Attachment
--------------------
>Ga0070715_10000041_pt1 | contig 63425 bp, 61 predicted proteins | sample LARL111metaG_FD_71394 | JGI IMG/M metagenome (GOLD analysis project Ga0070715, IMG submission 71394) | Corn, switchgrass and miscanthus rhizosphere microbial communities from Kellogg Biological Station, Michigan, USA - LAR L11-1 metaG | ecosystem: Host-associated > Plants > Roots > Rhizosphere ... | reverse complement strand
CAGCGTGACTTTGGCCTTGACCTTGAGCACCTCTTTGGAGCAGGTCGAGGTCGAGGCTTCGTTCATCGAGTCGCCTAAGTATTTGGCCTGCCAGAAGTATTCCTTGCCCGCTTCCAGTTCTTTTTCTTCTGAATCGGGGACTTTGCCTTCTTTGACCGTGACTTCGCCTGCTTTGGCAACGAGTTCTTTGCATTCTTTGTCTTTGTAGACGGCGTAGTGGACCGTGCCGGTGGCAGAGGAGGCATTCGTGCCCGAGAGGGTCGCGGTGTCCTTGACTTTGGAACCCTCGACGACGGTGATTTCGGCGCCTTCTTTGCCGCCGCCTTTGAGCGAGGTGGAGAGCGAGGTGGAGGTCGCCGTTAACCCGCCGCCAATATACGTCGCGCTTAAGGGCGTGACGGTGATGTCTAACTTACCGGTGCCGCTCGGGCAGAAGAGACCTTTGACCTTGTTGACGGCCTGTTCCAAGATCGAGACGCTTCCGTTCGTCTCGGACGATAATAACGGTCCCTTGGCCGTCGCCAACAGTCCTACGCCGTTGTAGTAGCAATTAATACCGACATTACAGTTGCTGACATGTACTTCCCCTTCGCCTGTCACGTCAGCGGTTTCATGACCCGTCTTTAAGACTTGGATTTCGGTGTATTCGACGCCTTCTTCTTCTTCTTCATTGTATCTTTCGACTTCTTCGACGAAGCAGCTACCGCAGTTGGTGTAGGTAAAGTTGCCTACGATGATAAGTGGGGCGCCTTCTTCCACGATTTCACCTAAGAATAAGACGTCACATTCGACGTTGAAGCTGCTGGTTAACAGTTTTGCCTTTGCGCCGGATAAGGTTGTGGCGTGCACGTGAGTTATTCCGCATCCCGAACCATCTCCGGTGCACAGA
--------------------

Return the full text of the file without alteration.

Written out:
>Ga0070715_10000041_pt1 | contig 63425 bp, 61 predicted proteins | sample LARL111metaG_FD_71394 | JGI IMG/M metagenome (GOLD analysis project Ga0070715, IMG submission 71394) | Corn, switchgrass and miscanthus rhizosphere microbial communities from Kellogg Biological Station, Michigan, USA - LAR L11-1 metaG | ecosystem: Host-associated > Plants > Roots > Rhizosphere ... | reverse complement strand
CAGCGTGACTTTGGCCTTGACCTTGAGCACCTCTTTGGAGCAGGTCGAGGTCGAGGCTTCGTTCATCGAGTCGCCTAAGTATTTGGCCTGCCAGAAGTATTCCTTGCCCGCTTCCAGTTCTTTTTCTTCTGAATCGGGGACTTTGCCTTCTTTGACCGTGACTTCGCCTGCTTTGGCAACGAGTTCTTTGCATTCTTTGTCTTTGTAGACGGCGTAGTGGACCGTGCCGGTGGCAGAGGAGGCATTCGTGCCCGAGAGGGTCGCGGTGTCCTTGACTTTGGAACCCTCGACGACGGTGATTTCGGCGCCTTCTTTGCCGCCGCCTTTGAGCGAGGTGGAGAGCGAGGTGGAGGTCGCCGTTAACCCGCCGCCAATATACGTCGCGCTTAAGGGCGTGACGGTGATGTCTAACTTACCGGTGCCGCTCGGGCAGAAGAGACCTTTGACCTTGTTGACGGCCTGTTCCAAGATCGAGACGCTTCCGTTCGTCTCGGACGATAATAACGGTCCCTTGGCCGTCGCCAACAGTCCTACGCCGTTGTAGTAGCAATTAATACCGACATTACAGTTGCTGACATGTACTTCCCCTTCGCCTGTCACGTCAGCGGTTTCATGACCCGTCTTTAAGACTTGGATTTCGGTGTATTCGACGCCTTCTTCTTCTTCTTCATTGTATCTTTCGACTTCTTCGACGAAGCAGCTACCGCAGTTGGTGTAGGTAAAGTTGCCTACGATGATAAGTGGGGCGCCTTCTTCCACGATTTCACCTAAGAATAAGACGTCACATTCGACGTTGAAGCTGCTGGTTAACAGTTTTGCCTTTGCGCCGGATAAGGTTGTGGCGTGCACGTGAGTTATTCCGCATCCCGAACCATCTCCGGTGCACAGA